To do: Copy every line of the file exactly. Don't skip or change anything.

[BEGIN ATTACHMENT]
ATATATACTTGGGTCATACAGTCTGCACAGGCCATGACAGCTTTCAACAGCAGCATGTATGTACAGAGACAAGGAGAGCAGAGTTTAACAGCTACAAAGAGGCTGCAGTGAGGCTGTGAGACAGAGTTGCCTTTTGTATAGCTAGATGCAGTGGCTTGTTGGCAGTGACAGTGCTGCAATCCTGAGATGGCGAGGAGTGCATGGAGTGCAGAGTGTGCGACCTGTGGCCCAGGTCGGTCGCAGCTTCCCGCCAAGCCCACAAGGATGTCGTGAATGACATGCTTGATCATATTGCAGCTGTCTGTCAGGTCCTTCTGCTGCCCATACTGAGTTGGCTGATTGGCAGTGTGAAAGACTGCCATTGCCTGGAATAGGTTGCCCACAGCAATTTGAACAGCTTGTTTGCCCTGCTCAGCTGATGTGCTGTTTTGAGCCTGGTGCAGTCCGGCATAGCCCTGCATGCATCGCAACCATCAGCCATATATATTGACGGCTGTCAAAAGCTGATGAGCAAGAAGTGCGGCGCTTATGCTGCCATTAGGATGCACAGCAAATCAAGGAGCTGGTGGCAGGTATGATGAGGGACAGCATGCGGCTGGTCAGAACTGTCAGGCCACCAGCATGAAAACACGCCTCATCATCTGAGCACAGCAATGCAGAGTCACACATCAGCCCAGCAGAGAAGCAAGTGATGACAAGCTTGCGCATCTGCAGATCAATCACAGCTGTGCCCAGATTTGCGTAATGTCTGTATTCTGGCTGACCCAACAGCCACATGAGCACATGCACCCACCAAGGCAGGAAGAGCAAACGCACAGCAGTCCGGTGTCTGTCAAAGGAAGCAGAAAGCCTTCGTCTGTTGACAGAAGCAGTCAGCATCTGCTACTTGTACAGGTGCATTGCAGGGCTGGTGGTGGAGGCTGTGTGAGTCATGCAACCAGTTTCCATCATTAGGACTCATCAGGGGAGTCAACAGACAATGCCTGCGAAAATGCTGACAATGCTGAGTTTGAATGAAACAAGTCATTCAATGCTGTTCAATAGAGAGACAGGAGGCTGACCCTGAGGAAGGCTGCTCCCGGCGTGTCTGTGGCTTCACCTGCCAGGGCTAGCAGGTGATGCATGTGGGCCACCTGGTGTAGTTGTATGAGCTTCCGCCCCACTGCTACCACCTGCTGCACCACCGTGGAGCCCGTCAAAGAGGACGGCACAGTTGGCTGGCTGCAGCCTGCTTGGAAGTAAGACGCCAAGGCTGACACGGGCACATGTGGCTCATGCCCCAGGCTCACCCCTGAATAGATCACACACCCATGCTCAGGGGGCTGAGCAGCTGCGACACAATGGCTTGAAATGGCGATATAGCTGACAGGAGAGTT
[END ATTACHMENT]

ATATATACTTGGGTCATACAGTCTGCACAGGCCATGACAGCTTTCAACAGCAGCATGTATGTACAGAGACAAGGAGAGCAGAGTTTAACAGCTACAAAGAGGCTGCAGTGAGGCTGTGAGACAGAGTTGCCTTTTGTATAGCTAGATGCAGTGGCTTGTTGGCAGTGACAGTGCTGCAATCCTGAGATGGCGAGGAGTGCATGGAGTGCAGAGTGTGCGACCTGTGGCCCAGGTCGGTCGCAGCTTCCCGCCAAGCCCACAAGGATGTCGTGAATGACATGCTTGATCATATTGCAGCTGTCTGTCAGGTCCTTCTGCTGCCCATACTGAGTTGGCTGATTGGCAGTGTGAAAGACTGCCATTGCCTGGAATAGGTTGCCCACAGCAATTTGAACAGCTTGTTTGCCCTGCTCAGCTGATGTGCTGTTTTGAGCCTGGTGCAGTCCGGCATAGCCCTGCATGCATCGCAACCATCAGCCATATATATTGACGGCTGTCAAAAGCTGATGAGCAAGAAGTGCGGCGCTTATGCTGCCATTAGGATGCACAGCAAATCAAGGAGCTGGTGGCAGGTATGATGAGGGACAGCATGCGGCTGGTCAGAACTGTCAGGCCACCAGCATGAAAACACGCCTCATCATCTGAGCACAGCAATGCAGAGTCACACATCAGCCCAGCAGAGAAGCAAGTGATGACAAGCTTGCGCATCTGCAGATCAATCACAGCTGTGCCCAGATTTGCGTAATGTCTGTATTCTGGCTGACCCAACAGCCACATGAGCACATGCACCCACCAAGGCAGGAAGAGCAAACGCACAGCAGTCCGGTGTCTGTCAAAGGAAGCAGAAAGCCTTCGTCTGTTGACAGAAGCAGTCAGCATCTGCTACTTGTACAGGTGCATTGCAGGGCTGGTGGTGGAGGCTGTGTGAGTCATGCAACCAGTTTCCATCATTAGGACTCATCAGGGGAGTCAACAGACAATGCCTGCGAAAATGCTGACAATGCTGAGTTTGAATGAAACAAGTCATTCAATGCTGTTCAATAGAGAGACAGGAGGCTGACCCTGAGGAAGGCTGCTCCCGGCGTGTCTGTGGCTTCACCTGCCAGGGCTAGCAGGTGATGCATGTGGGCCACCTGGTGTAGTTGTATGAGCTTCCGCCCCACTGCTACCACCTGCTGCACCACCGTGGAGCCCGTCAAAGAGGACGGCACAGTTGGCTGGCTGCAGCCTGCTTGGAAGTAAGACGCCAAGGCTGACACGGGCACATGTGGCTCATGCCCCAGGCTCACCCCTGAATAGATCACACACCCATGCTCAGGGGGCTGAGCAGCTGCGACACAATGGCTTGAAATGGCGATATAGCTGACAGGAGAGTT